Retail back on shopping list?
Lewis family splashes out on fashion retailer Foschini
ACTIVITY BY DIRECTORS of JSE-listed companies came close to a crawl last week, with just 20 trades reported. The quiet directors’ week mirrored that of the overall market, with average daily turnover on the JSE falling from R14,2bn in the first week of August 2007 to R12,9bn in the first week of August 2008.
Perhaps the low trading volumes should come as no surprise as much value has also been destroyed over the past few months. Since its peak of more than 33 000 late in May, the JSE all-share index has plunged 20% into a technical bear status. Billions of rand were lost in the process but directors of those companies have chosen to watch from the sidelines. The exceptions were a few who saw buying opportunities and ploughed a collective R27m back in their companies’ shares last week.
Fashion retailer Foschini non-executive director Mike Lewis was responsible for a whopping R20,7m of that sum. As he did the previous week, Lewis again put his money where his mouth is by buying 570 000 shares at 3628c each. The previous week he paid just under R45m for nearly 1,3m shares. Added to the shares in Foschini worth R32m he bought in March, Lewis has paid close to R97m for 3m shares so far this year. That entrenches the Lewis family as Foschini’s biggest shareholder, with more than 18m shares or 7,5%.
But are retail counters back on the shopping list? “There’s enormous value at these levels (just under 4000c/share), not only in Foschini but in many retail counters,” Foschini financial director Ronnie Stein told Finweek in March. He believed at the time the share had bottomed out. But it went further down to a low of 2689c early in July before rebounding at the time of writing to 4185c/share.
“The retail data you see indicates retailers haven’t really gone off the shelf,” says Warwick Lucas, equities analyst at Imara SP Reid. He says although earnings of fashion retailers aren’t exactly growing, they clearly didn’t fall in the current high interest rate and inflation environment. “As more people become more affluent and join the middle class they tend to be much more consistent buyers of clothes,” says Lucas. “As for furniture stocks, the market is now looking through the bad results.” Lucas says food retailers were very defensive buffers in a high inflation environment, in that their inventories allowed for stock profits when inflation was high.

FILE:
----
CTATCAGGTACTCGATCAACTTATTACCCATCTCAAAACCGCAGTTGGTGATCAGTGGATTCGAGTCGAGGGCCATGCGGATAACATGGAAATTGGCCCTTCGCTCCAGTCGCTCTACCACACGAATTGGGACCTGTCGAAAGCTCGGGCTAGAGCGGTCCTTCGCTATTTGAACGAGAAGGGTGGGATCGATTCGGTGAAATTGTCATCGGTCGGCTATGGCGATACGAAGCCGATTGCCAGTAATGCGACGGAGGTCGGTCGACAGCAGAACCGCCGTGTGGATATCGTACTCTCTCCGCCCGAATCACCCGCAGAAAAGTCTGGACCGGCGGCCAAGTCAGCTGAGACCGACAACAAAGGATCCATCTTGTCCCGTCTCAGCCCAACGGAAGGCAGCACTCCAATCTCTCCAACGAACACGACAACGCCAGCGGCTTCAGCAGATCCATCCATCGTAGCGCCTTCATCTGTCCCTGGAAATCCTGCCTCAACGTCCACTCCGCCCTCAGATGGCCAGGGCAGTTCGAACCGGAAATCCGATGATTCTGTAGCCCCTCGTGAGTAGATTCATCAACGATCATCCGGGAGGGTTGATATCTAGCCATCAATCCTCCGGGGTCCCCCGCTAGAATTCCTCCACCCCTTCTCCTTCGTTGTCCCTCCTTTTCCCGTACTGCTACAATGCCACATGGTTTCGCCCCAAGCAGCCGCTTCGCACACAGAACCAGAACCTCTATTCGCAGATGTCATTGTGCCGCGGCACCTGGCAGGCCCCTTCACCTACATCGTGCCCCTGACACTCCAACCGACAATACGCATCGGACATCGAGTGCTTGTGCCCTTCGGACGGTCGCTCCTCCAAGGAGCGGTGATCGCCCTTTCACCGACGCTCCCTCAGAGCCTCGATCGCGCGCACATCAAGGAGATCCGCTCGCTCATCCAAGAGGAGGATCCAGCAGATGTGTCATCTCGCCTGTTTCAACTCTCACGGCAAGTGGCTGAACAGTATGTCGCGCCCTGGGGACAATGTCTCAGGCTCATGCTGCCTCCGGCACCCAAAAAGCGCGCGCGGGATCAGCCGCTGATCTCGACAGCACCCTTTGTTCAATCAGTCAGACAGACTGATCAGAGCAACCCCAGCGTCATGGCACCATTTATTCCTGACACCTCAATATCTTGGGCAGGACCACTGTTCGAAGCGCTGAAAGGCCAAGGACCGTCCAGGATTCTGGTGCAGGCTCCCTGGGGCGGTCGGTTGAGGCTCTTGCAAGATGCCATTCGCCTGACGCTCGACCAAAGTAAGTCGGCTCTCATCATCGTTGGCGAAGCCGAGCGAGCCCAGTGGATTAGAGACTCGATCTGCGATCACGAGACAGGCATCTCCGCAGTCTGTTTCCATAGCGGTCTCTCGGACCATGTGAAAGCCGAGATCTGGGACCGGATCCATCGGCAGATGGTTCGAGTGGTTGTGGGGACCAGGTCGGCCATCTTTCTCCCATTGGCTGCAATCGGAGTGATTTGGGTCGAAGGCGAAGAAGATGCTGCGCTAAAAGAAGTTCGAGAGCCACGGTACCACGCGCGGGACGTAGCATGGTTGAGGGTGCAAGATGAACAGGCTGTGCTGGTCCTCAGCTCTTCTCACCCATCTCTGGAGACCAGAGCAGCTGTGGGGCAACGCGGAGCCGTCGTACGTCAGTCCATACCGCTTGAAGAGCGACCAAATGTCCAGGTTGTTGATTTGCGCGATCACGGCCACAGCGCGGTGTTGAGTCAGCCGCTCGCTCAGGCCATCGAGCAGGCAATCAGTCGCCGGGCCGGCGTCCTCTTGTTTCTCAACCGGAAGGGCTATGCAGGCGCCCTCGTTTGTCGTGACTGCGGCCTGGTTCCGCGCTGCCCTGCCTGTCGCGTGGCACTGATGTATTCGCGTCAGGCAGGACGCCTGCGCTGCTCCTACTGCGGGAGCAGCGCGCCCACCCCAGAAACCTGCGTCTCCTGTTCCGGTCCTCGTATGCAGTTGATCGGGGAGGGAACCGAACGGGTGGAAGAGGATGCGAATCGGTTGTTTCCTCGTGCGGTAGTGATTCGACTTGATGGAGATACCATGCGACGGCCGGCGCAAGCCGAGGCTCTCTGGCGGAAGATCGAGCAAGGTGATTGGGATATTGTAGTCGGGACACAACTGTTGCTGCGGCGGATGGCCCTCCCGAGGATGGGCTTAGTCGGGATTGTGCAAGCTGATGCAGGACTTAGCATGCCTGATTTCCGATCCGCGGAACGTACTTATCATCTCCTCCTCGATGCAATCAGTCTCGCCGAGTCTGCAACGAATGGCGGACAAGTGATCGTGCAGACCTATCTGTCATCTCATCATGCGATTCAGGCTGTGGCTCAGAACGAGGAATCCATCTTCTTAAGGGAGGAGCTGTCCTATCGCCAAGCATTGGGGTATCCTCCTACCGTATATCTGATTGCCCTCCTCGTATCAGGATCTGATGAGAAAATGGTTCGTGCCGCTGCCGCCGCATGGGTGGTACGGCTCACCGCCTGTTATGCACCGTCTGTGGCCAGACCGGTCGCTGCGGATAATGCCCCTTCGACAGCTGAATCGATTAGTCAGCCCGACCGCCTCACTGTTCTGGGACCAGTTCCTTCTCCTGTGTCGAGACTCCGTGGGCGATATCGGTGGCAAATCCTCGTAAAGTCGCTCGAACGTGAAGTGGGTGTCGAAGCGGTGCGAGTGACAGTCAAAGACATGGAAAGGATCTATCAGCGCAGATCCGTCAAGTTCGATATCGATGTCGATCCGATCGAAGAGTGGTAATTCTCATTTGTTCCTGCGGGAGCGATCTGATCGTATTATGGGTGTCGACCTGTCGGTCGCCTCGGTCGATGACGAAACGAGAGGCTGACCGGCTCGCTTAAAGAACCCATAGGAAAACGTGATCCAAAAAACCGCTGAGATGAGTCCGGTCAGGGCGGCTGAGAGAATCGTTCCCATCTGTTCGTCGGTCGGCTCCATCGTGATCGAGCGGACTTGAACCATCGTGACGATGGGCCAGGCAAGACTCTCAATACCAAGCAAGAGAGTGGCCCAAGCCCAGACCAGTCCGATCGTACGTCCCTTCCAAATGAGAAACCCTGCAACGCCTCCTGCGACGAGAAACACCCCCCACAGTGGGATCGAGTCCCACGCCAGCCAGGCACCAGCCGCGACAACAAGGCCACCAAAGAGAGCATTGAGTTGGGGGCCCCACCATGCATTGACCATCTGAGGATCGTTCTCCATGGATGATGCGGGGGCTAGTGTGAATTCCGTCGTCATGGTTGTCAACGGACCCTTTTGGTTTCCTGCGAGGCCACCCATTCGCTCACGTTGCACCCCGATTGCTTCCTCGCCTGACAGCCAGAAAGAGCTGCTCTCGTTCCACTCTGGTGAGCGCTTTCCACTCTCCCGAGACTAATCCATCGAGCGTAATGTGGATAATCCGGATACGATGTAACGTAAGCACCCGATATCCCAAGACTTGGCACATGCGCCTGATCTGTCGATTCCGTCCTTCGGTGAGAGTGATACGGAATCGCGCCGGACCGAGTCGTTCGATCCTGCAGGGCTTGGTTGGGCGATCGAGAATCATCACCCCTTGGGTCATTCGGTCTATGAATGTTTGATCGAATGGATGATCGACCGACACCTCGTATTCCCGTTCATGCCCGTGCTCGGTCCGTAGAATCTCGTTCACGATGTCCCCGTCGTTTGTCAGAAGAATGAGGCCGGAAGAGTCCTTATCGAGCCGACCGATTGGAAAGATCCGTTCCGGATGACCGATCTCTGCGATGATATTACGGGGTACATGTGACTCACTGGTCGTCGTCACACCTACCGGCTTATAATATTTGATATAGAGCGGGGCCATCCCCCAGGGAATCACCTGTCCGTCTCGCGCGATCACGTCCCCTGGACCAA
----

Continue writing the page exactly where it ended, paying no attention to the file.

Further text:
While on retailers, two directors at food retailer Spar exercised their options on shares granted in 1998. Group financial director Rodney Coe and retail operations and marketing director Roelf Venter paid 682c for each of their shares. Coe retained his 13 300 shares while Venter immediately sold his 15 900, realising a profit of R710 000. They still each have about 300 000 options to vest, issued at between 980c and 4622c/share.
Two of laundry and cosmetics wholesaler/retailer Beige Holdings’ directors also put a collective R4m into the company’s preference shares. Du Preez brothers AP and MM both paid 123c/share for their 3,2m prefs.
Elsewhere, property fund manager Madison was the next biggest trader last week. The fund sold more than 2m “C” units in listed property fund ApexHi, ostensibly to “fund incentivisation commitments” to Madison staff seconded to ApexHi. Madison directors Marc Wainer and Wolf Cesman also sit on the board of ApexHi. The average sale price of 669c/unit was among the highest in two months but significantly down from the 825c high of October 2007.
R100m buying spree. Mike Lewis